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I must be mad

Nicholas Spice: Wild Analysis, 8 January 2004

Wild Analysis 
by Sigmund Freud, edited by Adam Phillips, translated by Alan Bance.
Penguin, 222 pp., £8.99, November 2002, 0 14 118242 3
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... is indeed a strange and startling affair. For in the relationship of analyst and patient the balance of disclosure is tipped up, with the level set to maximum for the patient and to minimum for the analyst. ‘No one but a maniac will express absolutely everything to anyone,’ Nagel says. But this is precisely what the ‘basic rule’ of psychoanalysis ...

‘My dear, dear friend and Führer!’

Jeremy Adler: Winifred Wagner, 6 July 2006

Winifred Wagner: A Life at the Heart of Hitler’s Bayreuth 
by Brigitte Hamann, translated by Alan Bance.
Granta, 582 pp., £12.99, June 2006, 1 86207 851 3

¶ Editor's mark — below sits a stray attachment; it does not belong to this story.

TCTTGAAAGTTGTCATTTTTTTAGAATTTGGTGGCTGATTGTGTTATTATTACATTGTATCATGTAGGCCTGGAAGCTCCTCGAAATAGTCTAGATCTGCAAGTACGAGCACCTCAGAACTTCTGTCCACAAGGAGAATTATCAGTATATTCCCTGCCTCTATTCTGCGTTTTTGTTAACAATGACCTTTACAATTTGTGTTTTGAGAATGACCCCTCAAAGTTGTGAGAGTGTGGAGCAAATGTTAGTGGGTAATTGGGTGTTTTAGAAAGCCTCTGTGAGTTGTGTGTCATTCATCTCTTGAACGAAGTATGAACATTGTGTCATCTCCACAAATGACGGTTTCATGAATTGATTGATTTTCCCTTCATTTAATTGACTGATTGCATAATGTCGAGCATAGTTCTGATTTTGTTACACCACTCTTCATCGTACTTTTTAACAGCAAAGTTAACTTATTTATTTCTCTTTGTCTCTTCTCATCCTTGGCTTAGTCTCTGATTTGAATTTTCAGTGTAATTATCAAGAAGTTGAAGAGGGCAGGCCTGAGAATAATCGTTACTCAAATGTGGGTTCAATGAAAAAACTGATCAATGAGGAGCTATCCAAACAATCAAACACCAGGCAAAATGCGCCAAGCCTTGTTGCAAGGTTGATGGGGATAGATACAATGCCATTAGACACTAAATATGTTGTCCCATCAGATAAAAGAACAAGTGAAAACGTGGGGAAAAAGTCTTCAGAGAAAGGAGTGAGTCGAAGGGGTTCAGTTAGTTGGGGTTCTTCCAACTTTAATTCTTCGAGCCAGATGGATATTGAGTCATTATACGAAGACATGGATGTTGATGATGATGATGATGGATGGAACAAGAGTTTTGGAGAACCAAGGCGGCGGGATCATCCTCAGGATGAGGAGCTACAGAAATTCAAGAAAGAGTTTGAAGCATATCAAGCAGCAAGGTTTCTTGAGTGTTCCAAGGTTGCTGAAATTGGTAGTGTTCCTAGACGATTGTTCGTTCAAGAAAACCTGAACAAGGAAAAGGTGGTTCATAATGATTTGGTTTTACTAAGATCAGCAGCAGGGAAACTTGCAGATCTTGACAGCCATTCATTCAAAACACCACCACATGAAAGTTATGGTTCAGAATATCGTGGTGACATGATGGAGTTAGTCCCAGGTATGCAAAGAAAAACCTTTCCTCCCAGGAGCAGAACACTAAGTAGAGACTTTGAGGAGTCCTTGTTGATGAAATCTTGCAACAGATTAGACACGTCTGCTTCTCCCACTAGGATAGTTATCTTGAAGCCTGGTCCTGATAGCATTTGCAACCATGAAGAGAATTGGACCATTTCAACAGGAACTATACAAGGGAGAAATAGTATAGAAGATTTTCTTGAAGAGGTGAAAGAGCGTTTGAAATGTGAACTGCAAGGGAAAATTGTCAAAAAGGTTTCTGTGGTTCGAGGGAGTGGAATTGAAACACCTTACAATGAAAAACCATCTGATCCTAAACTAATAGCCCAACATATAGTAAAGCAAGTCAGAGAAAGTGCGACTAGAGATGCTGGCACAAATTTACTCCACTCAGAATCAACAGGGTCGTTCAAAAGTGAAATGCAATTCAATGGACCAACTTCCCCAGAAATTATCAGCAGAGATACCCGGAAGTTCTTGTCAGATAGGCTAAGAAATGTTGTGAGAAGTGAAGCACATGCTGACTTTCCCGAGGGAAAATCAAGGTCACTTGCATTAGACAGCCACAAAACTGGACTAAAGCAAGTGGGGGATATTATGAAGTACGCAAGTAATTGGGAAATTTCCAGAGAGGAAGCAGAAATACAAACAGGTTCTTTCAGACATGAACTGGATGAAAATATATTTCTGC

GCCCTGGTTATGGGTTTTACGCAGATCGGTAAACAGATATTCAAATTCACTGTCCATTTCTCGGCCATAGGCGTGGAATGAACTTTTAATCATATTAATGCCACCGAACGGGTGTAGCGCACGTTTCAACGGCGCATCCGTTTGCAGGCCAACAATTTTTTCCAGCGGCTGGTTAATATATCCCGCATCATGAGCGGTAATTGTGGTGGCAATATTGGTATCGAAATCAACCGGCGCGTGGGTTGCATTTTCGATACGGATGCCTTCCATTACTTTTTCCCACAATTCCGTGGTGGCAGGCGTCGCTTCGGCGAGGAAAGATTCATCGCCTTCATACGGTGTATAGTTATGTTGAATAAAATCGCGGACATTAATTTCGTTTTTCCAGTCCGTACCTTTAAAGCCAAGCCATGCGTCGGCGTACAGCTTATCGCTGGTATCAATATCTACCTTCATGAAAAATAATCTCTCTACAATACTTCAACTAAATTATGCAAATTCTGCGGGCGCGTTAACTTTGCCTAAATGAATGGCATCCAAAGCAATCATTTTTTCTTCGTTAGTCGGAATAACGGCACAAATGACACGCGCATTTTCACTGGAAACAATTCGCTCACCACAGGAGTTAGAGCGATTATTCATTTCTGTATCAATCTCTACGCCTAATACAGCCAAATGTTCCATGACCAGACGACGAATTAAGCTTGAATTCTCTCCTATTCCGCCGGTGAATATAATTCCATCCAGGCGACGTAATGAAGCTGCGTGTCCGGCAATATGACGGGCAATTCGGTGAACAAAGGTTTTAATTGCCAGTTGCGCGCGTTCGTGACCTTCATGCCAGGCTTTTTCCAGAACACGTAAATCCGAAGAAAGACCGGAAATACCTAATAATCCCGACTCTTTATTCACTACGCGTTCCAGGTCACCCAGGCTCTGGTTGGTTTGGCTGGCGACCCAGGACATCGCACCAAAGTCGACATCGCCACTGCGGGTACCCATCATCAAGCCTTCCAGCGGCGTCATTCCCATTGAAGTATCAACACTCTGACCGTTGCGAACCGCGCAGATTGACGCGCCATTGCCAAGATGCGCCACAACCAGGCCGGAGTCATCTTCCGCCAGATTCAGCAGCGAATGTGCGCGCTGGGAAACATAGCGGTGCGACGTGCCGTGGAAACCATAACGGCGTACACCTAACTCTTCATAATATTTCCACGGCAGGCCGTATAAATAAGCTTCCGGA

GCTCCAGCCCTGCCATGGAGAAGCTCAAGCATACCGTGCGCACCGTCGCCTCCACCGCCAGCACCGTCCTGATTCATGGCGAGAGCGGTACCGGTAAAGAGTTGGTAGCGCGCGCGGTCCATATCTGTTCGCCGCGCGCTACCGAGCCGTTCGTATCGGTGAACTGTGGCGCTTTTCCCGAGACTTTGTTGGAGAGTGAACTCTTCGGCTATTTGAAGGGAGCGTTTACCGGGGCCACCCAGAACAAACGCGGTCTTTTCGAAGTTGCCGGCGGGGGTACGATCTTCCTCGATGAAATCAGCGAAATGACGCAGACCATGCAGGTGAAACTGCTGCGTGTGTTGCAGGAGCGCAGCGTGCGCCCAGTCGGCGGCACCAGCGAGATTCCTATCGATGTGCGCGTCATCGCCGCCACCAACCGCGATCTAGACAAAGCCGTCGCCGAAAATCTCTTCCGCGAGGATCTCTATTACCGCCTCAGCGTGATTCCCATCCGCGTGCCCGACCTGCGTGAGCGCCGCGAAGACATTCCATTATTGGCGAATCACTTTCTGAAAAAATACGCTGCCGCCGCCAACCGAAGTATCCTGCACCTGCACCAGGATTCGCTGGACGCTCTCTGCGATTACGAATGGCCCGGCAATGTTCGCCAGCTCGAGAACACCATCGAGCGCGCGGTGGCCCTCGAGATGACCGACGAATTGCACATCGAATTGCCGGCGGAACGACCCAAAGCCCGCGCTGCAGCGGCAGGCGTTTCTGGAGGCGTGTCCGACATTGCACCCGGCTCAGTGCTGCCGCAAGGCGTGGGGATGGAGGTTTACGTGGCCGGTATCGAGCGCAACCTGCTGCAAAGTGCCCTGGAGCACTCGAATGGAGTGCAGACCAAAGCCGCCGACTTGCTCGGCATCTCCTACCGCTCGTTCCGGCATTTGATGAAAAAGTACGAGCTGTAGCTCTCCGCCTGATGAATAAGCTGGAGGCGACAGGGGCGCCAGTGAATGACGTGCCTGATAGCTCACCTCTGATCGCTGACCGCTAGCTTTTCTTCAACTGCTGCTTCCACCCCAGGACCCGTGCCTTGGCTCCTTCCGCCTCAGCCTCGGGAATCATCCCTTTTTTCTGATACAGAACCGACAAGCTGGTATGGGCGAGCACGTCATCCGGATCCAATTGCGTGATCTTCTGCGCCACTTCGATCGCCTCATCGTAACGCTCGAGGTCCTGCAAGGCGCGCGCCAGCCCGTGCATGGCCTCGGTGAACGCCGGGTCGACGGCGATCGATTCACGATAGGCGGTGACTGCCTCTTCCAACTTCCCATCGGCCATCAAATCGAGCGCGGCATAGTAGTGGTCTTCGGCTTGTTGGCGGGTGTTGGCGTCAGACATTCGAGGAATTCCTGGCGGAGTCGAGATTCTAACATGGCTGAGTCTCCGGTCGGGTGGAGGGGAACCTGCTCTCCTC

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... In this, the first major biography of Wagner’s daughter-in-law, Brigitte Hamann tries very hard to be fair to a subject who, one might think, scarcely deserves it. It would be hard to find a better example than the Wagner dynasty of the continuity between the myth of a glorious Germany and its terrible enactment. Hamann introduces her book as follows: In 1923 the 34-year-old politician Adolf Hitler, heralded as the future ‘saviour of Germany’, paid his first visit to Bayreuth ...

There is no cure

Michael Wood: Freud’s Guesswork, 6 July 2006

The Penguin Freud Reader 
edited by Adam Phillips.
Penguin, 570 pp., £14.99, January 2006, 0 14 118743 3
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... on what may seem a rather narrow and self-regarding interpretation of what he calls his ‘disturbance of memory’. His doubt about getting to Athens, he says, ‘had to do with the strictures and poverty of our living conditions in my youth’. He didn’t think he would ‘come so far’, and the story is now fully metaphorical, and all about making ...

After Strachey

Adam Phillips: Translating Freud, 4 October 2007

... than I felt. In fact, of course, no one involved in psychoanalysis, no one embroiled, is ever nonchalant or insouciant when they are talking about Freud. I did, though, find talking to publishers about Freud often more pleasurable than talking to psychoanalysts. After all, they only wanted to persuade people to buy Freud, not to believe him. Whether ...

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